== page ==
Home Horsemanship Basics Learning to Learn with Joe Wolter

Learning to Learn with Joe Wolter

Written by Patti Hudson photos by Eric Sines

This article originally appeared in Eclectic Horseman Issue No.72

During a recent ranch clinic at Joe Wolter’s home place in Aspermont Texas, we got to talking about learning. After all, isn’t that why we go to clinics?

Joe said he thinks learning isn’t just about absorb- ing information. To him it’s more about discovery, so as a clinician his goal is to help students discover what feels good to them and their horses; to figure out what works best for them without worrying what’s right or wrong. In others words, to help them to rely on feel rather than a formula. Joe explained how in his experience people learned bet- ter when they’re able to put aside their self-judgments and self-doubts. It makes them calmer and less concerned about themselves, which gives them a relaxed sort of focus that allows them to be more aware of the horse and better prepared to respond to the horse’s needs. I asked how to find this “relaxed focus,” but it wasn’t until I quit trying so hard that I really started to learn. That’s when I could finally work with a horse and be relaxed about it. I could just be there in the moment.

When I was able to give up worrying about what’s right and what’s wrong, that was when I was finally able to start experimenting and I realized the horse isn’t as fragile as we want to believe. Horses are pretty resilient actually. You can mess up. You can start heading down the wrong road and when you recognize your mistake you can change course. The horse will forgive you. That was a huge thing for me to come to understand and it only happened when I quit judging my mistakes.

When someone would make a bad head shot (usually me), Bill Dorrance would always say, “It’s a good thing you got rid of that so it won’t come back later.” It was funny, but it was true. We all make mistakes, but the real mistake is worrying about it. So let’s get those mistakes out of the way and get on with it.”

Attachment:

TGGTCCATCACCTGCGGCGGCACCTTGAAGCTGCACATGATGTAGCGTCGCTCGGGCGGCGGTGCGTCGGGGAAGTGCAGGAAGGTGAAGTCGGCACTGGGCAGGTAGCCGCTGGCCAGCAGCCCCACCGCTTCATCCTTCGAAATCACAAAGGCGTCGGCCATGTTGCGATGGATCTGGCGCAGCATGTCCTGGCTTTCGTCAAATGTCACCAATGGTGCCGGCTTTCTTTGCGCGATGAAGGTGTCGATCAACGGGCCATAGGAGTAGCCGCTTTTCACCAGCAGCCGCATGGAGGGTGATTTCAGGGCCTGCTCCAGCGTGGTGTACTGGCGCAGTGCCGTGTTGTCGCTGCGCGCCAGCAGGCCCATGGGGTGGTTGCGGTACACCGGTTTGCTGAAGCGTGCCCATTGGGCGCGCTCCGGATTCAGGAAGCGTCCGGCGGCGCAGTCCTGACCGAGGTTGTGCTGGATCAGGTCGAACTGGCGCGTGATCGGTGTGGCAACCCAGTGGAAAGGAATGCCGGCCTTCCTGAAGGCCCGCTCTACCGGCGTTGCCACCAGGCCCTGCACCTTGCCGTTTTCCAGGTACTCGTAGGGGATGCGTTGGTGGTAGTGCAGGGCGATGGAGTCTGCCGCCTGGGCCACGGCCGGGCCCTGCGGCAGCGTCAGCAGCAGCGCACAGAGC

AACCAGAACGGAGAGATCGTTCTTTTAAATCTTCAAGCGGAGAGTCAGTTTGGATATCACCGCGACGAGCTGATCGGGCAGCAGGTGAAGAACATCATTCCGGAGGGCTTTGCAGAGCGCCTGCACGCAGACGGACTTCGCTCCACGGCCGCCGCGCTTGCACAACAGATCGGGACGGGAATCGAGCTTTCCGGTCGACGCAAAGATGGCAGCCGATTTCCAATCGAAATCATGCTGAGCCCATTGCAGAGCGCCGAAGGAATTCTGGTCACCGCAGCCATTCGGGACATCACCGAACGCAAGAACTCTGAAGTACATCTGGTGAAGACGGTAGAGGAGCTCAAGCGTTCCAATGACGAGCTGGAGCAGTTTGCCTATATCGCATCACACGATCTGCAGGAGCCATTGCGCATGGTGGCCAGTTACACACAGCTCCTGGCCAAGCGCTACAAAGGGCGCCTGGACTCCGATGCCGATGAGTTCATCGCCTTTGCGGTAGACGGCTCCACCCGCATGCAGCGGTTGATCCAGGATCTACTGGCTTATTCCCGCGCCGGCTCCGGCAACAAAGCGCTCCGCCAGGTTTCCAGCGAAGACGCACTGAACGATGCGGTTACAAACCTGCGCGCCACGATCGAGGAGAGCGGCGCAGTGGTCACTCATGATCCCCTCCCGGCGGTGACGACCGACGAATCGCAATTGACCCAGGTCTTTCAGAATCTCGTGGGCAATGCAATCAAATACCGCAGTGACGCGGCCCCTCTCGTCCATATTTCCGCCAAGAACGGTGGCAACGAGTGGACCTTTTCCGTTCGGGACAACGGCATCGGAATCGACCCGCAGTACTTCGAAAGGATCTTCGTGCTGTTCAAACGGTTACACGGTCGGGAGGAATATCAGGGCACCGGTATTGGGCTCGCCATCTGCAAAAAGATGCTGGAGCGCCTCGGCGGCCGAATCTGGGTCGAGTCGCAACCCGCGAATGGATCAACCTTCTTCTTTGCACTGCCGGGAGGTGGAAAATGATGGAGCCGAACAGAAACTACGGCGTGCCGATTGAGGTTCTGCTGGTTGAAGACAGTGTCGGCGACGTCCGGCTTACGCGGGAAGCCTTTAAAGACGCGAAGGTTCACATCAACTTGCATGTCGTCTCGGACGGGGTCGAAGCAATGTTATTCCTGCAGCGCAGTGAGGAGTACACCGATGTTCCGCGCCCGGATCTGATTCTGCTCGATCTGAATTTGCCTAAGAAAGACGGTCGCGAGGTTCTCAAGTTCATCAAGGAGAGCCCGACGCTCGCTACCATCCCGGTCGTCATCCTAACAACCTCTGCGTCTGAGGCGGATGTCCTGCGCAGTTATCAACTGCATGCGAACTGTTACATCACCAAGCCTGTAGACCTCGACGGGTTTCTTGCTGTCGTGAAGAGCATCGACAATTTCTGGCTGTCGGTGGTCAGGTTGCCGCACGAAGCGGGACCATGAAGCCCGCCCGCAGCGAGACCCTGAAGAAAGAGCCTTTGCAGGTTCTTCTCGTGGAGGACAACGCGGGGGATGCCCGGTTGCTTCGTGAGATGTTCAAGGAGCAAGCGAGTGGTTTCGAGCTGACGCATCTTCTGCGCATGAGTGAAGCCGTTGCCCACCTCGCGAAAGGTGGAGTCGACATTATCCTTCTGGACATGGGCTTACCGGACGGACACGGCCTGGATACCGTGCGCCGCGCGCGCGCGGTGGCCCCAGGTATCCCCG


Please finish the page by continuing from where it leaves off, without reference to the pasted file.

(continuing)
Go easy on yourself:

“It took me a while to figure out I had been trying too hard, and for all the wrong reasons. I was analyzing it too much; wor- rying about what someone else might do. Instead of focusing on what was going on with the horse and how what I was doing affected the horse, I was judging myself, thinking too much about what I should do and regretting what I’d already done. All that did was distract me from the horse.”

Don’t worry about it:

I had a friend who would see me struggle and say, “Don’t worry about it.” That was a long time ago, but it really helped me a lot over the years. Worry keeps you from learning and from being able to help your horse. It was a big change for me to stop being so judgmental about what was right or wrong, or good or bad, and accept Magaret Dorrance said in a recent interview that Tom wasn’t big on praise. I wonder if that was because it wasn’t about the praise to him. It was about what happened between you and your horse. We lose touch with the horse when we worry too much about all the other stuff.

Sometimes I’ll look at a video of me working with a horse and I’ll think I could have put a little more pressure on, or maybe I could have done a little less, but I didn’t and that was okay too.”

And as it turns out, science agrees with Joe. Being okay with things may just be the key to finding that relaxed focus. Studies have found that we are better able to learn in an untroubled state of internal calm and quiet. Free from tensions and anxieties, we’re more aware and able to be in the moment. Horses seem to encourage this more natural way of being, which is probably what makes them so important to us. They truly are our teachers, but having Joe as a guide for five days sure didn’t hurt the learning process.

This article originally appeared in Eclectic Horseman Issue No.72

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Patti Hudson
Patti Hudson grew up riding jumpers at Fort Sam Houston, where the Modern Pentathlon trained. But her family roots were out in west Texas and a few times a year her father would take her there to a friend’s ranch to ride. It fueled a love for cattle, horses and arid, open spaces that eventually led her to eastern Oregon. In mid-70s, she met Ray Hunt and Tom Dorrance. Getting to know the two men changed more than her approach to horses; it started her writing career.